Douglass Sullivan-González is a native of Chattanooga, Tennessee, and he completed his Bachelor of Arts with Honors at Samford University and his Master of Divinity and Master of Theology at Princeton Theological Seminary. Sullivan-González taught Church History and Social Ethics from 1984-1986 at the Nicaraguan Baptist Seminary in Managua, Nicaragua. He then completed his Ph.D. in Latin American History at the University of Texas at Austin. His research and dissertation, supported by a Fulbright-Hays dissertation award, focused on the role of priests and parishioners during the formation of the Guatemalan nation, 1839-1871. Pittsburgh Press published in 1998 the revised manuscript as Piety, Power, and Politics. Religion and Nation Formation in Guatemala, 1821-1871. Sullivan-González also translated Edelberto Torres-Rivas’s Interpretación del desarrollo social centroamericano as History and Society in Central America (1993). His co-edited manuscript, with Charles Reagan Wilson, on The South and the Caribbean was published by the University of Mississippi Press in 2001. His current manuscript, The Black Christ of Esquipulas: Religion and Identity in Guatemala, will be published by University of Nebraska Press in 2015.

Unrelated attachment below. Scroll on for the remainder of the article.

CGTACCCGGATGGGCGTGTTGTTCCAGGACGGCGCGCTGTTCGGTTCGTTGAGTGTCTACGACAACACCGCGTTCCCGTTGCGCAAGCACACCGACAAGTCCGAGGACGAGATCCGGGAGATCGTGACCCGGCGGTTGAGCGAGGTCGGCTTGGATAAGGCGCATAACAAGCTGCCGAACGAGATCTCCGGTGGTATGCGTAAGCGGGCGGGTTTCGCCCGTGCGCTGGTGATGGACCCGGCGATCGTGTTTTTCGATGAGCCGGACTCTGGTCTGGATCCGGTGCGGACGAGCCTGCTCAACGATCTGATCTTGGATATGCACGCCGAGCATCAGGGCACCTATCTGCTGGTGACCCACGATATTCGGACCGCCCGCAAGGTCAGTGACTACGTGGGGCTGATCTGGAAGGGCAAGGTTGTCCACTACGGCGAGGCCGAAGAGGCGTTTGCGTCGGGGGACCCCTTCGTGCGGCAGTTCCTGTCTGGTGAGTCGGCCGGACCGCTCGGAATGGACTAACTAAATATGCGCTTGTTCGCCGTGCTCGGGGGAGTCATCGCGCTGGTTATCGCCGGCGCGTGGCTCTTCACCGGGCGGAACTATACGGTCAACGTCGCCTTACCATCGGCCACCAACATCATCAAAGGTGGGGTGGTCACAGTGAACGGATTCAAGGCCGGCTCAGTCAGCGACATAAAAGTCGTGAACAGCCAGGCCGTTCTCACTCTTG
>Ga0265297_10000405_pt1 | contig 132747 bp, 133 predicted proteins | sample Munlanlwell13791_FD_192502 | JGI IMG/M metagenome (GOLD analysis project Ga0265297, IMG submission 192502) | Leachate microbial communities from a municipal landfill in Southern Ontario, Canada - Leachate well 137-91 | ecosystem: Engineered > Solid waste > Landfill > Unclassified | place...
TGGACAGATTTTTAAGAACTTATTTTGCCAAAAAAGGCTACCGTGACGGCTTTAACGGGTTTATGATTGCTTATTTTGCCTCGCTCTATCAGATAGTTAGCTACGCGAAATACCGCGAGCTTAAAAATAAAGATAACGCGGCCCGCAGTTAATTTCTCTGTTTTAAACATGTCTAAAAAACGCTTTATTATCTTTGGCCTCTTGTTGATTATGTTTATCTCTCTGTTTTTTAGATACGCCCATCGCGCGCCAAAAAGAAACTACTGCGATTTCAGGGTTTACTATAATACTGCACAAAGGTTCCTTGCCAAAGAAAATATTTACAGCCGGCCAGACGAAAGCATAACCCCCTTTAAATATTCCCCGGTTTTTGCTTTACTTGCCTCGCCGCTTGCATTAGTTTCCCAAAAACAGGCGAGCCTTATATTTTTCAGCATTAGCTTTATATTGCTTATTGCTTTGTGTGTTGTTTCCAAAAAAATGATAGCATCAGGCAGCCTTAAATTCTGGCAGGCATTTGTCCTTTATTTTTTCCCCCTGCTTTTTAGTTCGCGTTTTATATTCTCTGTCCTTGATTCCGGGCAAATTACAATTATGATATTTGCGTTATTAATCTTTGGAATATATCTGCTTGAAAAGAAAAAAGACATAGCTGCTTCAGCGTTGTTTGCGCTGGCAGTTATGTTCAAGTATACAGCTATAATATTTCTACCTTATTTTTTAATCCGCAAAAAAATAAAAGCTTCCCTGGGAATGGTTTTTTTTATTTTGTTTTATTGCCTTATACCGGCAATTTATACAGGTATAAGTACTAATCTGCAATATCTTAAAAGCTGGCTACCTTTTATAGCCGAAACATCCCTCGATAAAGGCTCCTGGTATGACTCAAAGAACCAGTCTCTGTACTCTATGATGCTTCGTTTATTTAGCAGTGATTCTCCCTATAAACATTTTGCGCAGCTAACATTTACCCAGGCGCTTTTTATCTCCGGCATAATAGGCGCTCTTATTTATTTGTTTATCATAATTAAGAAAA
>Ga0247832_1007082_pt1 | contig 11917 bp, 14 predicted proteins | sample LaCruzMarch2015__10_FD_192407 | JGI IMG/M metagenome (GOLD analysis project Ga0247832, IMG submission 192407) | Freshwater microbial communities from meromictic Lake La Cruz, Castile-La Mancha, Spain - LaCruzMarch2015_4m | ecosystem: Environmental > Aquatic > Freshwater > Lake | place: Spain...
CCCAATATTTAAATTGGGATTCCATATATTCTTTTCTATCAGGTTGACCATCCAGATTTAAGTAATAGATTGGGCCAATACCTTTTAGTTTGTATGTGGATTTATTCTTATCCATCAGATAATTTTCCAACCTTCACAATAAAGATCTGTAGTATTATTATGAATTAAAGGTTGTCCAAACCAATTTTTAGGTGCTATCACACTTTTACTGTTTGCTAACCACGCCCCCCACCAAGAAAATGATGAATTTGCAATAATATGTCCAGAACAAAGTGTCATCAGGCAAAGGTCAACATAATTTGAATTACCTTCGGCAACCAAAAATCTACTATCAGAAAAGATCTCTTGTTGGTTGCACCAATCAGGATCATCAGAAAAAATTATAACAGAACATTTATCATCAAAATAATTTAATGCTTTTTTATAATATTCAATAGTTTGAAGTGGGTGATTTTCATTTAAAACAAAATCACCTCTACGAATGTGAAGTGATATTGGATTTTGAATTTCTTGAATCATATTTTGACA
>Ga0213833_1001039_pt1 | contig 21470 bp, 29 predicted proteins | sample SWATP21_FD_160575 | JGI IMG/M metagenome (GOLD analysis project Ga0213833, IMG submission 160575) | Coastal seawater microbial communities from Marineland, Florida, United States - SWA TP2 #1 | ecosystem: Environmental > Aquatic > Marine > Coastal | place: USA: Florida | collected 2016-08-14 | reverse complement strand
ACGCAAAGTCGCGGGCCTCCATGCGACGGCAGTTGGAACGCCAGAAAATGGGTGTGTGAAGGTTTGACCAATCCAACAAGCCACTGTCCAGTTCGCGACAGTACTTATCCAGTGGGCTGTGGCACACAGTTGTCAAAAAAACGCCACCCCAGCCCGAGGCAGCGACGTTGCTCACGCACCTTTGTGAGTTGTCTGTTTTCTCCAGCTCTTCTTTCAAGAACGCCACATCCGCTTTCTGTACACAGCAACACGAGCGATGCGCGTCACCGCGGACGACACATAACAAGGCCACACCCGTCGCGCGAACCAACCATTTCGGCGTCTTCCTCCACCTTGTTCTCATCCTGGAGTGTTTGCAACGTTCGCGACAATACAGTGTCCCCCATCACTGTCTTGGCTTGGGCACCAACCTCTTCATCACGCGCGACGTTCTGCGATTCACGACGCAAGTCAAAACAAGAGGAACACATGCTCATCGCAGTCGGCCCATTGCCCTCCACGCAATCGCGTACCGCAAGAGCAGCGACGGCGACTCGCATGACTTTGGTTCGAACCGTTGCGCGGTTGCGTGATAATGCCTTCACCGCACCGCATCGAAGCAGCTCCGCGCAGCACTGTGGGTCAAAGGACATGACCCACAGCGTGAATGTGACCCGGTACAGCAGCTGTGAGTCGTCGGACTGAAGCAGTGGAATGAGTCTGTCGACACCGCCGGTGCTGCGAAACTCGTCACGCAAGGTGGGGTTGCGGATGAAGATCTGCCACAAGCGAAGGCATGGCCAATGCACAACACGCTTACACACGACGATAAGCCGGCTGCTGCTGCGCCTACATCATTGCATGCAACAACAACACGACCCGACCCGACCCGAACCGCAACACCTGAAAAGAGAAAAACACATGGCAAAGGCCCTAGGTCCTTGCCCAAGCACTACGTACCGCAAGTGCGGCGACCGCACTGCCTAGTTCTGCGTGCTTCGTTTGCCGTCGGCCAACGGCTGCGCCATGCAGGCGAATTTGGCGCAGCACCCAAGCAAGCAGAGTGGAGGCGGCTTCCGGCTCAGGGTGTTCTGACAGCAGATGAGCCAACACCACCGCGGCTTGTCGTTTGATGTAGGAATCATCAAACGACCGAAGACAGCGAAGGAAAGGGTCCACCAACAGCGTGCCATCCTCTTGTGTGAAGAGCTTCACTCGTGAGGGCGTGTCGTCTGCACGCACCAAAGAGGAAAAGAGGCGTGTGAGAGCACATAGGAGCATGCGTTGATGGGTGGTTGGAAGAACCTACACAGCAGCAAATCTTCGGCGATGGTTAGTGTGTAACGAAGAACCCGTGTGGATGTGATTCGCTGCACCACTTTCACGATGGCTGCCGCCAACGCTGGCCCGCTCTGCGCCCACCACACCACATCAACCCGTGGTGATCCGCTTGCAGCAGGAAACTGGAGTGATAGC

He and his family moved to Oxford, Mississipppi in 1993. He was appointed associate professor of history at the University of Mississippi and interim pastor at Blackjack Presbyterian Church in Batesville, Mississippi from 2000 to 2001. He became the pastor at Independence Presbyterian Church in 2001. Dr. Sullivan-González was appointed Interim Director of the Sally McDonnell Barksdale Honors College in July 2002 and Dean in January 2003. He continues to serve in this capacity.
Dr. Sullivan-Gonzalez takes an active role or interest in all aspects of Independence Presbyterian Church and St. Andrews Presbytery. He has been very active in the “Living Waters of the World” project serving as the Network Coordinator for Nicaragua for several years. He led the Church to complete three installations of purification systems in Nicaragua.
He is the husband of Maribel Sullivan-González, a native of Nicaragua, and they have two daughters, Frances and Renée. They currently reside in Oxford, Mississippi.